Shortcomings of blacklisting in Adobe Reader and what you can do about it

A variation of a class of malicious PDFs appeared in the wild. In this blog post, we will show you how to protect your systems and how to analyze these PDFs.

The PDFs embed a file type with extension .SettingContent-ms that can be used on Windows 10 to execute arbitrary code. We have observed on VirusTotal other malicious samples with this file type, for example attached to an email or embedded in an MS Office document like Word or PowerPoint.

Technical details

There is a classic type of attack with PDF documents that does not rely on vulnerabilities, but abuses the following features:

  1. Embedding of arbitrary files inside a PDF document
  2. Embedded JavaScript to extract and launch embedded files
  3. Triggering of the embedded JavaScript by opening of the PDF document

Adobe Reader does not allow the extraction and launching of embedded executable files. Adobe Reader uses a blacklist to block executable file types based on extension, examples are .exe and .vbs. Of course, as blocking “known-bad” is not all encompassing, also this blacklist of extensions does not block all types of executable files. For a long time, for example, Adobe Reader allowed the execution of Python scripts (.py), and also¬†MS Office documents with VBA macro code have been used in such attacks. While this blacklist is being updated on a regular basis, last month, an attack with a new file type introduced with Windows 10, was disclosed: file type .SettingContent-ms.

When this type of file is used in a PDF attack with embedded files, Adobe Reader will allow the extraction and execution of the embedded file. The attack is not executed immediately upon opening of the PDF file: the user has to accept a warning before the file is extracted and executed.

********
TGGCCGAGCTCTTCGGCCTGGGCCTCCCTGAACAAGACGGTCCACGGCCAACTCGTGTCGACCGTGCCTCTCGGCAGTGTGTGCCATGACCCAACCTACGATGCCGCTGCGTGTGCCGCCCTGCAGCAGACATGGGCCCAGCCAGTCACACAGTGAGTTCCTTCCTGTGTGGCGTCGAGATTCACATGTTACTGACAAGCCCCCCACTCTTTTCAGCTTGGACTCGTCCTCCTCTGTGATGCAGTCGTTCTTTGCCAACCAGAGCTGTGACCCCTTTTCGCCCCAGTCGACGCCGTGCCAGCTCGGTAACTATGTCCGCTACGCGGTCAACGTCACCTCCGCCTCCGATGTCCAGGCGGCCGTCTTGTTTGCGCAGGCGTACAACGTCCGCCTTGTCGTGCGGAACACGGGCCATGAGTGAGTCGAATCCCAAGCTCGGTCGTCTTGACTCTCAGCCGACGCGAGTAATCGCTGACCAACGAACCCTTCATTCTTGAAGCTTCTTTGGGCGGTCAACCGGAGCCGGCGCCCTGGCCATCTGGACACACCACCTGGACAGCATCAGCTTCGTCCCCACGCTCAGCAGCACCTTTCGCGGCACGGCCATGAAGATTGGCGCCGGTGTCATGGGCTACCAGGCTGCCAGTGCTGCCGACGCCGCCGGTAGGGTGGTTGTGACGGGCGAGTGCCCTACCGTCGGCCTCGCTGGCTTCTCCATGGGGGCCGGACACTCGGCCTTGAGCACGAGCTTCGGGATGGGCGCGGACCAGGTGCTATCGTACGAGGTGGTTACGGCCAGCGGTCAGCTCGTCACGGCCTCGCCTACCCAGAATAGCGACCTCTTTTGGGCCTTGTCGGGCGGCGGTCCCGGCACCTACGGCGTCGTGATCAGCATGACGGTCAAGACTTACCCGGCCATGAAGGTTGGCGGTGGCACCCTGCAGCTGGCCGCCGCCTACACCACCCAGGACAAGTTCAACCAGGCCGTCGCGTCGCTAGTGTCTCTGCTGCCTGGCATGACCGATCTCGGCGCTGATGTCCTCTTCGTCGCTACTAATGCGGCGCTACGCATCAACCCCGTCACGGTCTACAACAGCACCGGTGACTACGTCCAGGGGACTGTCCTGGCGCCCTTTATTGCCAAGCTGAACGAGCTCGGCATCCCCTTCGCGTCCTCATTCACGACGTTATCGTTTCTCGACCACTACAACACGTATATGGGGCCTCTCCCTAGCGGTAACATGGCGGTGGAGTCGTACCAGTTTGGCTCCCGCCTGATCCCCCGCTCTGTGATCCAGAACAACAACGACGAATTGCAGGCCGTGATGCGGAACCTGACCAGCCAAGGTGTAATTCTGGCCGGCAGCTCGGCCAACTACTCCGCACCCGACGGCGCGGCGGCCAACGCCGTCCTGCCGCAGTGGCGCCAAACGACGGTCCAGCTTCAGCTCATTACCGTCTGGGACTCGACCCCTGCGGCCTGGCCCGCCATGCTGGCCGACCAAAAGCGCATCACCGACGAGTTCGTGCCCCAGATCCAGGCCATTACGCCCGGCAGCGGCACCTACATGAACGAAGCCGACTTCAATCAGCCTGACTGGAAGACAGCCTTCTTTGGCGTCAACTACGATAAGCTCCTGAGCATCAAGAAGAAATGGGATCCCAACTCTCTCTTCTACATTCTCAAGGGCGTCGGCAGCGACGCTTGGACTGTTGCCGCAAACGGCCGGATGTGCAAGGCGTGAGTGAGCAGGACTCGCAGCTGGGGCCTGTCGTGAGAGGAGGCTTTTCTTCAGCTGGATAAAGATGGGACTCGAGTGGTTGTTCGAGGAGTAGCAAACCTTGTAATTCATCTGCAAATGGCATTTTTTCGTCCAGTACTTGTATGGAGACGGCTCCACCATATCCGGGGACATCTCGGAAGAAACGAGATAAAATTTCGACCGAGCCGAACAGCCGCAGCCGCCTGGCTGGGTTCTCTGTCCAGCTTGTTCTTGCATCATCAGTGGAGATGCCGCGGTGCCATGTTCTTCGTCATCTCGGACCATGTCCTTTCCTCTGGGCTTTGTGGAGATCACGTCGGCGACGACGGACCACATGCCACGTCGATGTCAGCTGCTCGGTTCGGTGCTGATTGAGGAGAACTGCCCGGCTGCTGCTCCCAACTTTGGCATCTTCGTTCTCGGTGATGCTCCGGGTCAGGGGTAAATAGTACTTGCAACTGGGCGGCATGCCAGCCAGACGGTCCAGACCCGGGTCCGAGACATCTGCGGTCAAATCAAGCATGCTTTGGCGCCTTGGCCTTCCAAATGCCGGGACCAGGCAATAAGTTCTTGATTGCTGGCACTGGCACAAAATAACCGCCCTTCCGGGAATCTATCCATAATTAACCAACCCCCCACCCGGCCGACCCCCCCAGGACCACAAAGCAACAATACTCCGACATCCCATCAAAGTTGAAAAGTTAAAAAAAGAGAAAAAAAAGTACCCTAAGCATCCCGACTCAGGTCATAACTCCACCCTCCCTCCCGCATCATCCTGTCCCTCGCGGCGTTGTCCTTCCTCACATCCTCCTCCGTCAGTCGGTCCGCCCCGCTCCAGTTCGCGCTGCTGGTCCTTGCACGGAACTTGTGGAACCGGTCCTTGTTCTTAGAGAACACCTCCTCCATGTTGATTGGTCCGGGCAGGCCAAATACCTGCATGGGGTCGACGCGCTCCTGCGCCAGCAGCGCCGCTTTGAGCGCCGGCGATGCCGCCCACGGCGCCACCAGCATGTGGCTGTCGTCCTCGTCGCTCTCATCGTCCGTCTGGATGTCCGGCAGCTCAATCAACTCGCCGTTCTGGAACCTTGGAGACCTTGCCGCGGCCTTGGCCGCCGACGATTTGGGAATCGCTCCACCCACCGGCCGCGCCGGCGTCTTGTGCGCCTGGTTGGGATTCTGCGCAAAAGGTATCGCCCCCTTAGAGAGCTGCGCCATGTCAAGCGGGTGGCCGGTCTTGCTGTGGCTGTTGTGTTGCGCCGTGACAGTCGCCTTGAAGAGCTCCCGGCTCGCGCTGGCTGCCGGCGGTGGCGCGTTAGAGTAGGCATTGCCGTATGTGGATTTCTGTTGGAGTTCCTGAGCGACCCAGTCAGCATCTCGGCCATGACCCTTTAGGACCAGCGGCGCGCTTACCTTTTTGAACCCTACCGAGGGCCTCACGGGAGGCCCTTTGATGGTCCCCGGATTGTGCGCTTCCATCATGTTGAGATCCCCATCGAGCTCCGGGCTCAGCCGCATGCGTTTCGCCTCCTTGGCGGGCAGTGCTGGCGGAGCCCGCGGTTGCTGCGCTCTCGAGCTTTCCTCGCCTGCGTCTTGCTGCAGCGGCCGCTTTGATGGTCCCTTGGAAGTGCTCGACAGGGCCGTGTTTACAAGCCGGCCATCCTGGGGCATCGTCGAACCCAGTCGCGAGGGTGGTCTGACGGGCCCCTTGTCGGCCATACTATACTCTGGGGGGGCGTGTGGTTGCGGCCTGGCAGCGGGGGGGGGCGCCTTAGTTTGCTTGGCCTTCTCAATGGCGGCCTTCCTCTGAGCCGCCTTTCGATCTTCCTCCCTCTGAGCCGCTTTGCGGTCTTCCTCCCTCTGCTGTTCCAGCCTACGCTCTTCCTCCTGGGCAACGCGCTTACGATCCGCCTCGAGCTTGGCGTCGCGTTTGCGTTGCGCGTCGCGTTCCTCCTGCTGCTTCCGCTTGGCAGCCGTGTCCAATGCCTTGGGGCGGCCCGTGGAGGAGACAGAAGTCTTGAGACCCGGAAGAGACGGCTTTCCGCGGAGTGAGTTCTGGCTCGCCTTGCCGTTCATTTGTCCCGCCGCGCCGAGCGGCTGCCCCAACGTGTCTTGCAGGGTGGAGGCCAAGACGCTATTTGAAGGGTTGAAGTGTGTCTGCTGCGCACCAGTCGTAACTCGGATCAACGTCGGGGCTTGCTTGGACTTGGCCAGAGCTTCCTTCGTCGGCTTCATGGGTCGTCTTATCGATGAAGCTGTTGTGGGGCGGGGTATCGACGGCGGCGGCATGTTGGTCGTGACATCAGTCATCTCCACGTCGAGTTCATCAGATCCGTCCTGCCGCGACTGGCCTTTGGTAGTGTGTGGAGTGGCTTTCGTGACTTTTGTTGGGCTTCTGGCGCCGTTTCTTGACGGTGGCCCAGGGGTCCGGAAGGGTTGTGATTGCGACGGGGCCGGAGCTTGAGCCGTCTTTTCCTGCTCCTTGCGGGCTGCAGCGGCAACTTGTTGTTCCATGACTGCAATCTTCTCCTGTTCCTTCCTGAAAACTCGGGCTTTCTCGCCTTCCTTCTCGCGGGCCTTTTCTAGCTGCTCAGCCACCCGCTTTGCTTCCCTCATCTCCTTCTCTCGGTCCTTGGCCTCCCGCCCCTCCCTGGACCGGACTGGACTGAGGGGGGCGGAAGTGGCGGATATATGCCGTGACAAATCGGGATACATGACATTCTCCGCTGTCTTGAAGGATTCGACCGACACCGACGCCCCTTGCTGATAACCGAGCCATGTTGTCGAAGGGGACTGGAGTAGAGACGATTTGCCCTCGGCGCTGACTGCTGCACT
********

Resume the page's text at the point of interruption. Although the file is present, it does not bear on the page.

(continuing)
This class of attack can be prevented in Adobe Reader with specific configurations.
A first method is to manually add a file type .SettingContent-ms to the black list used by Adobe Reader. This black list is kept inside the registry:


With this protection (value 3 prevents extraction), the embedded executable file will not be extracted upon opening of the PDF document, and the user will receive no warning:

Manual extraction is also prevented (for example, in the case of social engineering):

A second method is more generic: all embedded files are blocked (only embedded PDF and FDF files can be extracted). This too can be configured via the registry:

The user will be warned upon opening of a malicious document:

Also here, manual extraction is not possible: the menu options have been disabled:


For more technical details and options, consult Adobe’s documentation on embedded files.

A third prevention method relies on disabling JavaScript:


This is less desirable, as users can still allow JavaScript to run, or extract the embedded file manually:



Analysis of this variant is not difficult. First with, the presence of /EmbeddedFile, /JavaScript and /AutoOpen are a strong indicator for such malicious documents:


Following these indicators provided by, we can search for the object with the embedded file using pdf-parser:


As shown in the screenshot above, object 8 contains an EmbeddedFile. The file content can be displayed with the following command:



This class of attacks is at least 10 years old, and you can be certain that in the future, new executable file types will be discovered that are not yet blocked by Adobe Reader. Therefore, we recommend that you block all embedded files (prevention method 2), unless you have a very specific business need. Prevention method 2 will prevent the current variant (until Adobe Reader adds extension .SettingContent-ms to de default black list) and any future variants.

Want to learn more? Please do join us at the upcoming BruCON training on malicious documents, which was authored by NVISO’s experts!

About the authors
Didier Stevens is a malware expert working for NVISO. Didier is a SANS Internet Storm Center senior handler and Microsoft MVP, and has developed numerous popular tools to assist with malware analysis. You can find Didier on Twitter and LinkedIn.

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